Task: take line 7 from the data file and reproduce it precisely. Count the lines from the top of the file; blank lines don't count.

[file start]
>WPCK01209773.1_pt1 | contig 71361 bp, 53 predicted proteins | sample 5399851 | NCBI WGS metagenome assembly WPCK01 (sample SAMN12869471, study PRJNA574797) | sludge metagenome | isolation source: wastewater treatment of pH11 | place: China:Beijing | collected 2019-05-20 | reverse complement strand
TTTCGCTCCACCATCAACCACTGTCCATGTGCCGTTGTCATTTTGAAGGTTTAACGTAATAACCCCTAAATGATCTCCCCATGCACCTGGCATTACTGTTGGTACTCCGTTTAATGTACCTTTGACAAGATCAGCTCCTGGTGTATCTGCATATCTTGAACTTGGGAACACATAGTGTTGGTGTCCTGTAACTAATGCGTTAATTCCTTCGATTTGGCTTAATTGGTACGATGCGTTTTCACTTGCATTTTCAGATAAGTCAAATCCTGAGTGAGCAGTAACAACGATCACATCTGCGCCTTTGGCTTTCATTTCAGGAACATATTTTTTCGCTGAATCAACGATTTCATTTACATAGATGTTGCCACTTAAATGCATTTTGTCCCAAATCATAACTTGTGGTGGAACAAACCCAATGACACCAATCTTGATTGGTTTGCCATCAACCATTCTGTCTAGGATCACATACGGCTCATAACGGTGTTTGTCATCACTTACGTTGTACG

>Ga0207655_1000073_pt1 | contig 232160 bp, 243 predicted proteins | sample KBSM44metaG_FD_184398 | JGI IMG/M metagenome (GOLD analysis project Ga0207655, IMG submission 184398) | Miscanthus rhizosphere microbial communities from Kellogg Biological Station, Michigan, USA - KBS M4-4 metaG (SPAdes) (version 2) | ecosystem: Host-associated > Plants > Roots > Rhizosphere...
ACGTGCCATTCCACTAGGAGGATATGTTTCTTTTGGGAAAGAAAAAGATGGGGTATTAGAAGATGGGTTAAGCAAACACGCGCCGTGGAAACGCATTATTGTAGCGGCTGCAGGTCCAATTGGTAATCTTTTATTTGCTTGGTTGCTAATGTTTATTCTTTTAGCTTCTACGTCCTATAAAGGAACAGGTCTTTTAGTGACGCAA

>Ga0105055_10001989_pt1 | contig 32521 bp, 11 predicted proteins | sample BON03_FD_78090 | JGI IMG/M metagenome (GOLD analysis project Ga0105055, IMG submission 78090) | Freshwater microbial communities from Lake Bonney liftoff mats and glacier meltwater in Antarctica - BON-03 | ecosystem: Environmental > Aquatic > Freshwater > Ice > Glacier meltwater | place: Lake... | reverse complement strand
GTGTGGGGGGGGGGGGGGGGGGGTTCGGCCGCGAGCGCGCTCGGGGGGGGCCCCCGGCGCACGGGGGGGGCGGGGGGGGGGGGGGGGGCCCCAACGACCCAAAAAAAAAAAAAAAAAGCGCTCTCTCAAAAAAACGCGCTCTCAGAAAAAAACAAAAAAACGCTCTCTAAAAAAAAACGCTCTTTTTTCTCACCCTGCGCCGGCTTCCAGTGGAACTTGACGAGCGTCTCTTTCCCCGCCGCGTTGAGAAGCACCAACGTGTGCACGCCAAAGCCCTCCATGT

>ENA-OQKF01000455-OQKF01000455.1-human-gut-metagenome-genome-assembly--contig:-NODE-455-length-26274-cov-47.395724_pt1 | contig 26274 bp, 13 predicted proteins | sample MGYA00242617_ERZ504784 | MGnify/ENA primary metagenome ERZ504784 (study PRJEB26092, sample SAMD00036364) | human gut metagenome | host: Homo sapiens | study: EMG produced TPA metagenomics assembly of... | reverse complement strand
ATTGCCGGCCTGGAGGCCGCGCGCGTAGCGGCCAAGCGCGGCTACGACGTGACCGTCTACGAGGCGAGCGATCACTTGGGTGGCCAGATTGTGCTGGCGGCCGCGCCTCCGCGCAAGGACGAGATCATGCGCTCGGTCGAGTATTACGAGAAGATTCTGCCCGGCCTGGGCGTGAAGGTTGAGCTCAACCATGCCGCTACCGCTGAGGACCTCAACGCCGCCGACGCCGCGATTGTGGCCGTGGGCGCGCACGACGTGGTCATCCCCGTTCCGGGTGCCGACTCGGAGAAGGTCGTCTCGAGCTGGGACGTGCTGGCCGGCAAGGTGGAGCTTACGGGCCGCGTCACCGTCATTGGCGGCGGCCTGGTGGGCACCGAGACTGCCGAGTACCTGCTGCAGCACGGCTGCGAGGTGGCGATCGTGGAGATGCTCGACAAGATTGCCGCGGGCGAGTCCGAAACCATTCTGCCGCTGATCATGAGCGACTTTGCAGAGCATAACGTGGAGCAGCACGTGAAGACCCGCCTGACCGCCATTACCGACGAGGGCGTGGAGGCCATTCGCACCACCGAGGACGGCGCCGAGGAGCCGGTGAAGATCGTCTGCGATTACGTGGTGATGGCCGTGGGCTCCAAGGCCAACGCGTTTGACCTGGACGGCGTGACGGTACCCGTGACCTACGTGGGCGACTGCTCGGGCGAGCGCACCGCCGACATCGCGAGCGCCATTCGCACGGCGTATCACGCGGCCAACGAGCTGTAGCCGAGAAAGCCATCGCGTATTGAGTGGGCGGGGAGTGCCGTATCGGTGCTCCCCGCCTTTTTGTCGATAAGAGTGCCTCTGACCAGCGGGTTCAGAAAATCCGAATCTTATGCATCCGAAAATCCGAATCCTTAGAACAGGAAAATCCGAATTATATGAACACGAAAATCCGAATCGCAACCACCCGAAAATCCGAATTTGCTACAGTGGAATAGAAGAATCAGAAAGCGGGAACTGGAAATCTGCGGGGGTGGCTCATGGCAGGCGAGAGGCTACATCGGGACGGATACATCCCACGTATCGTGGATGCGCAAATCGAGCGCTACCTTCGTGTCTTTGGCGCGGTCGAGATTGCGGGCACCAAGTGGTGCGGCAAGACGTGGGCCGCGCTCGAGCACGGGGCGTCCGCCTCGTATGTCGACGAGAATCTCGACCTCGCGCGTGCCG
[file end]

>ENA-OQKF01000455-OQKF01000455.1-human-gut-metagenome-genome-assembly--contig:-NODE-455-length-26274-cov-47.395724_pt1 | contig 26274 bp, 13 predicted proteins | sample MGYA00242617_ERZ504784 | MGnify/ENA primary metagenome ERZ504784 (study PRJEB26092, sample SAMD00036364) | human gut metagenome | host: Homo sapiens | study: EMG produced TPA metagenomics assembly of... | reverse complement strand